How to differentiate false contractions from labor contractions

Different types of contractions occur throughout pregnancy , with different characteristics and functions. Today we will delve a little deeper into the subject and talk about something that worries pregnant women a lot: how to differentiate false contractions from labor contractions .

Depending on how the contractions are, it can be assessed whether labor has started or not. The frequency, intensity and duration of the contractions are parameters that help determine that the moment has come.

Every woman is special when it comes to giving birth. Some women hardly feel labor contractions, while others may have contractions for several days before labor begins. What is certain is that for there to be a vaginal birth there must be dilation of the cervix and this occurs thanks to contractions.

The false contractions are also called Braxton Hicks contractions in honor of the English physician who first described at the end of the nineteenth century. They are contractions of the uterine muscle that occur sporadically, although as the pregnancy progresses they become more and more frequent. Their main difference from labor contractions is that they do not cause pain, although they can cause discomfort, especially towards the end of pregnancy.

How to differentiate false contractions from true ones

Towards the end of pregnancy, a week or two before giving birth, Braxton Hicks contractions become more intense, and can occur rhythmically but not regularly. That is, there may be three or four contractions with discomfort and sometimes even pain at similar but intermittent intervals. It is not increasing its intensity, nor its duration, nor its frequency.

These contractions are known as antepartum (or prodrome ) contractions. They are annoying, but they are not rhythmic or regular and their function is to erase and soften the cervix prior to dilation. If you change position, rest, walk or take a relaxing bath, the contractions disappear or are relieved.

In contrast, true labor contractions are increasing in intensity (between 30 mmHg and 50 mmHg), occurring every regular periods with a frequency of 3 to 5 contractions every 10 minutes. Its duration is also increasing. When you are in labor, there are at least 2 or 3 intense contractions lasting approximately 40 to 60 seconds every 10 minutes.

Another sign that can help identify each other is where the contractions are felt. The false ones are usually felt in the lower abdomen and in the groin, while the true ones begin in the back and radiate forward, extending towards the lower part of the abdomen.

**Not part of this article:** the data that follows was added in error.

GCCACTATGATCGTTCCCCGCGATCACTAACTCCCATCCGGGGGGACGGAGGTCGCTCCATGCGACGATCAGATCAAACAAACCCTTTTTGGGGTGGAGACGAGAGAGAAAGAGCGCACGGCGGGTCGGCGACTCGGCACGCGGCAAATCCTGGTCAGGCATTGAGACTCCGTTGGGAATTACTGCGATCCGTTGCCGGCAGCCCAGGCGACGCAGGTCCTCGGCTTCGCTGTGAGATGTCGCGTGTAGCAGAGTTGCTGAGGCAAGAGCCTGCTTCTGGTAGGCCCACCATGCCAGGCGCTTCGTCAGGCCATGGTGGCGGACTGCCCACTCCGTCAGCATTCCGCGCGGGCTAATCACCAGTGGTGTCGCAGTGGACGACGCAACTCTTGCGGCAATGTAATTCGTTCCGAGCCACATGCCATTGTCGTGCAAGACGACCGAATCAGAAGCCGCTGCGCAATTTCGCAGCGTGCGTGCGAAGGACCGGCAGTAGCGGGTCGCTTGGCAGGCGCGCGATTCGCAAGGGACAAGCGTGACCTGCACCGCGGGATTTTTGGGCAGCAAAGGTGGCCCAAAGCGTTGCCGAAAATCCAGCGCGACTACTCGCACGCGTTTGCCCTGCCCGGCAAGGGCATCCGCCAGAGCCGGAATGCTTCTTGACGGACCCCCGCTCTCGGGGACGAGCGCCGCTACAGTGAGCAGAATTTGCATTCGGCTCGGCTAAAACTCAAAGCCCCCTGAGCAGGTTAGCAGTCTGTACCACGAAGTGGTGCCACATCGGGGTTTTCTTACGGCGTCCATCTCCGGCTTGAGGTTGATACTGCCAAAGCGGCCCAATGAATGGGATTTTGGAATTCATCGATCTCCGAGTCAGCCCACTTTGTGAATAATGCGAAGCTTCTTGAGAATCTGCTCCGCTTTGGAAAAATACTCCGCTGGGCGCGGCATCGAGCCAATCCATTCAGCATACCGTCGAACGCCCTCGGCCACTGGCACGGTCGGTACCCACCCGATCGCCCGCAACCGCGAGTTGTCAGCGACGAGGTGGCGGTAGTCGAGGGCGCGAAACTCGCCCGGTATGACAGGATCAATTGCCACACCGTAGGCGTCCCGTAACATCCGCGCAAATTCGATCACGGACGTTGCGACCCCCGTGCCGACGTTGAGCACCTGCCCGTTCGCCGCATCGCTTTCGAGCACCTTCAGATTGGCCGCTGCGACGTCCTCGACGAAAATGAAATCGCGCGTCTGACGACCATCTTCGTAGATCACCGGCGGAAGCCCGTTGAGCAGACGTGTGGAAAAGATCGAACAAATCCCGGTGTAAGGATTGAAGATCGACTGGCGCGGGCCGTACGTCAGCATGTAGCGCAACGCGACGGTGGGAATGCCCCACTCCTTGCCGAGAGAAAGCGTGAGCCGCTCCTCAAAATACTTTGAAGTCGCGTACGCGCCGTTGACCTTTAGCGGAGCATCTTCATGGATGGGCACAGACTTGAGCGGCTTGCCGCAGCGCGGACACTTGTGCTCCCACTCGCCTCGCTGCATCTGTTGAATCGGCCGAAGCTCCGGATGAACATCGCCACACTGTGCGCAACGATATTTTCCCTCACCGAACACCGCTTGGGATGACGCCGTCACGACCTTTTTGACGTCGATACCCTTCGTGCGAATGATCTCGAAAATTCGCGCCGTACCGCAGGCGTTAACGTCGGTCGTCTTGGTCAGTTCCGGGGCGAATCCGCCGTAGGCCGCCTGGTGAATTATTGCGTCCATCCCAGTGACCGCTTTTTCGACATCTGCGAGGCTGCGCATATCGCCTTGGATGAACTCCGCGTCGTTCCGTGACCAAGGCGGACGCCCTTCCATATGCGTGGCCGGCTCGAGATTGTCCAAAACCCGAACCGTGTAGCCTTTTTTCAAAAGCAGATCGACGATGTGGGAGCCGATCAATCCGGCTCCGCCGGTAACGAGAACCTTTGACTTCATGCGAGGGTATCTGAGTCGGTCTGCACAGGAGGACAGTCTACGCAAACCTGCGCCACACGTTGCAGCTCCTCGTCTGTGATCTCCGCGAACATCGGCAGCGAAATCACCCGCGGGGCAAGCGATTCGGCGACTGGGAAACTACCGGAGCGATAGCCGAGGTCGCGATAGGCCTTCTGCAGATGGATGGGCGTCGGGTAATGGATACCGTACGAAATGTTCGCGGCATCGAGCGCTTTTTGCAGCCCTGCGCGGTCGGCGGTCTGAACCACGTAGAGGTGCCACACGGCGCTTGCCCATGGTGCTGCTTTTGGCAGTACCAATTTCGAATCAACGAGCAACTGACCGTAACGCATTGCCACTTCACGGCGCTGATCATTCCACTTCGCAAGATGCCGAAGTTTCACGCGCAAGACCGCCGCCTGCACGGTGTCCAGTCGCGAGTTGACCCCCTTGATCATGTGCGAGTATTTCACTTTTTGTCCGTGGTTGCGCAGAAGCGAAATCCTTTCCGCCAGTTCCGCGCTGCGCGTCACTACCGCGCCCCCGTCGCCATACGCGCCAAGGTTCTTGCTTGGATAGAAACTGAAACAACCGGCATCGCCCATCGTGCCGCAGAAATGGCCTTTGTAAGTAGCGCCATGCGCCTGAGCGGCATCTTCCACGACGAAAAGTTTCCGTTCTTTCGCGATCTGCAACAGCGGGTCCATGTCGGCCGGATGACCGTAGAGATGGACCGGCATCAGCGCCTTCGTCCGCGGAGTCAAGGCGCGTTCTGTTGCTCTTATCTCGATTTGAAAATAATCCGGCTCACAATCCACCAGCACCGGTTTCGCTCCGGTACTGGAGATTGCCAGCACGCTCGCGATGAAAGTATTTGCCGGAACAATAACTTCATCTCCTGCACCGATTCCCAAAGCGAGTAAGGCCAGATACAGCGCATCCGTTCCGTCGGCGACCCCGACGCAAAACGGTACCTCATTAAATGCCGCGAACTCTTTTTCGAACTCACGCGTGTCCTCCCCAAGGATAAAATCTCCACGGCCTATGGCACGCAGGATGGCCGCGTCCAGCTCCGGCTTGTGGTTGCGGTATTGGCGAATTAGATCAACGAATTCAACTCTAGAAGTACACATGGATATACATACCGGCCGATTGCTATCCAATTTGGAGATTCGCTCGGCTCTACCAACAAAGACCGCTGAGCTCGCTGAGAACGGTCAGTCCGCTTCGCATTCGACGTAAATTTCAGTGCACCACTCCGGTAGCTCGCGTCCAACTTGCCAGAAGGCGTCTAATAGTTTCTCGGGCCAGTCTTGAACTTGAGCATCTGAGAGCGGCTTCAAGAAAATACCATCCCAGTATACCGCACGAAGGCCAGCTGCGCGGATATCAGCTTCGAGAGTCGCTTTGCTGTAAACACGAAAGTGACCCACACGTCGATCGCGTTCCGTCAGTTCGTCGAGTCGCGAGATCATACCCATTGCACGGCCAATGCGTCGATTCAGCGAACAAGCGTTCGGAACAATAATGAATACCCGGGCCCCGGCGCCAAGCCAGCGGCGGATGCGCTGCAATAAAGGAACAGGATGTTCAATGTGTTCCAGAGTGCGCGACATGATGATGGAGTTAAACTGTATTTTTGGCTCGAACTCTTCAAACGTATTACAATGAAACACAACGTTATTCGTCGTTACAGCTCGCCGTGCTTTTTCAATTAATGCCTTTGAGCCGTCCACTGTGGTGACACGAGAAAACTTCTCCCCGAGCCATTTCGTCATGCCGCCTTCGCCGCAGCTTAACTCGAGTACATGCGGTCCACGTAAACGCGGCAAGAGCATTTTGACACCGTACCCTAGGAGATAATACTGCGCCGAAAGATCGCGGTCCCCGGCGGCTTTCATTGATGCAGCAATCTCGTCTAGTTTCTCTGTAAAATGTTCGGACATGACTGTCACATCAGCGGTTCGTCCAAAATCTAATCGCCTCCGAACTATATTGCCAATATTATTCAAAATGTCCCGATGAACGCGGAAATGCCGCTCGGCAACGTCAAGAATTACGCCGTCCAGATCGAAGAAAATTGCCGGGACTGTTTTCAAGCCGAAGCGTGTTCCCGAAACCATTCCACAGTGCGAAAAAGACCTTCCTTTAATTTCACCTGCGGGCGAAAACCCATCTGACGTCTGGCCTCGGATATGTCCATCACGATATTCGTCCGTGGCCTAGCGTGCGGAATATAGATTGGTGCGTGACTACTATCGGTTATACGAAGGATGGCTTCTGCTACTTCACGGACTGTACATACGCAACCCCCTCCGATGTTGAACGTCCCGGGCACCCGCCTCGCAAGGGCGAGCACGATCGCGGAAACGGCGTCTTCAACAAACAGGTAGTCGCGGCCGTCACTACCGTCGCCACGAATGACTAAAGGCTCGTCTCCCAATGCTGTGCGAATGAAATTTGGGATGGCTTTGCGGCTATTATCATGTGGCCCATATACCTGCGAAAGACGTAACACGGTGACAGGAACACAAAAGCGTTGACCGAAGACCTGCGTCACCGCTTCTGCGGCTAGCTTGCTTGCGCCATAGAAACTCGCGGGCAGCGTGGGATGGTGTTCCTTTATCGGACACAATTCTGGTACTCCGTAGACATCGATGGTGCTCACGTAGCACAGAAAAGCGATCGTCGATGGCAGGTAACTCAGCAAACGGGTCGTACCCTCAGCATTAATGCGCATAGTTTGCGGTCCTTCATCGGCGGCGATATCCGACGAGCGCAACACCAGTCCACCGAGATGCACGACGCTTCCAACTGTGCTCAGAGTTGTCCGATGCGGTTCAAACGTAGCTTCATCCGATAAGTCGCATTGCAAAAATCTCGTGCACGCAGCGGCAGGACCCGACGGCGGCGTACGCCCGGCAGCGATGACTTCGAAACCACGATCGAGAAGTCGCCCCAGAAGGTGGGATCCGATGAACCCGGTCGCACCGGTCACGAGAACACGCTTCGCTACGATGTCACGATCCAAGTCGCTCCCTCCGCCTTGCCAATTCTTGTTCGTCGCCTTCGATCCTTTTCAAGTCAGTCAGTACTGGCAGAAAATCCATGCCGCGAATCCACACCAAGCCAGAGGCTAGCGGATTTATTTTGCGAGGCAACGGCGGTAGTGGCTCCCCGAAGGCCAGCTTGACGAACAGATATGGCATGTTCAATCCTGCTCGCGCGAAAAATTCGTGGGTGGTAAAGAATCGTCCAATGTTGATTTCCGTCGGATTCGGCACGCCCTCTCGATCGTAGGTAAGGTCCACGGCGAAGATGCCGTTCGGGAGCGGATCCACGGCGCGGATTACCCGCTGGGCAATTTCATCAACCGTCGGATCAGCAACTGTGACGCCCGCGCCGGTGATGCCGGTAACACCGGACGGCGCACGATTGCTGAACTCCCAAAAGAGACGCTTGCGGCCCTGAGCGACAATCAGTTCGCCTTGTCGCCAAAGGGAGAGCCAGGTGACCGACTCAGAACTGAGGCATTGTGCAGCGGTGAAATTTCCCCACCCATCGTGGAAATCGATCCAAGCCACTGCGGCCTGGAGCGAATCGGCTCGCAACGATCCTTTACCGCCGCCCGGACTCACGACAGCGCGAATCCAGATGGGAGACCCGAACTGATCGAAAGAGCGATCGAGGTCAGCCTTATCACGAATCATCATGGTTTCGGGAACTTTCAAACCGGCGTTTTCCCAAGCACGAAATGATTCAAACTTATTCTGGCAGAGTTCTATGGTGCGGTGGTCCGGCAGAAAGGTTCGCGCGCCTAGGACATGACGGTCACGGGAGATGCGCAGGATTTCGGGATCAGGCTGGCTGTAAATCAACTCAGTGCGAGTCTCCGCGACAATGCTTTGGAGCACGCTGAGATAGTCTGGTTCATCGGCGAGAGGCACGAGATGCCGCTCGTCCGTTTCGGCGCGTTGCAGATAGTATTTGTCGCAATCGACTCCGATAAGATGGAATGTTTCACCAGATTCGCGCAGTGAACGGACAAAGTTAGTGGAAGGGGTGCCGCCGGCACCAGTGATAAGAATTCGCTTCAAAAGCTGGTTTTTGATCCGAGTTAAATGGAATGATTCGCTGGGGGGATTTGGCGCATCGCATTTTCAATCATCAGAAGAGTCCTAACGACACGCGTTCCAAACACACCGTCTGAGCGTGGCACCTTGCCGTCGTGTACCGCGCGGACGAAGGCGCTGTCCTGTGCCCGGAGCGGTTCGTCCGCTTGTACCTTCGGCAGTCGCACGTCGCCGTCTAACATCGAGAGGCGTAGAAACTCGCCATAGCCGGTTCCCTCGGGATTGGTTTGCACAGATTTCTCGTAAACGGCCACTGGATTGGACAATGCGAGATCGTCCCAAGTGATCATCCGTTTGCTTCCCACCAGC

Signs that labor has started

Labor contractions, in addition to being rhythmic, progressive and intense , are usually accompanied by other signs that indicate that labor has begun. These are the symptoms of childbirth such as the expulsion of the mucous plug , the rupture of the amniotic bag and the dilation of the cervix.

However, the expulsion of the mucous plug is not a sign of imminent labor, but it does mean that the neck has begun to dilate. In some cases, the plug is expelled a few days before labor contractions start, while in others it is not expelled until the moment of labor.

The rupture of the bag , on the other hand, is an unequivocal sign that labor will occur in the next few hours, however, not all pregnant women break their waters in the same phase of labor. It can occur before true labor contractions start, or it may not occur until the time of delivery.

The dilation of the cervix is, unlike the previous two, a sign that the pregnant woman cannot verify herself. For labor to begin, the neck must have reached 3-4 centimeters in dilation.


Sometimes it is difficult to determine when the false contractions that you have had throughout the pregnancy, especially those that occur towards the end of the pregnancy, become true labor contractions . The important thing is to pay attention to them to learn to identify their duration, their intensity and their frequency.

It is recommended that at this point you record how your contractions are with the help of a clock and a notebook or a contraction counter . This will make it easier for you to control them and you can better inform your doctor.

If you detect that you are having labor contractions, or if you feel abdominal cramps, increased pressure in the pelvis, have blood or amniotic fluidleaks , you should go to the hospital.

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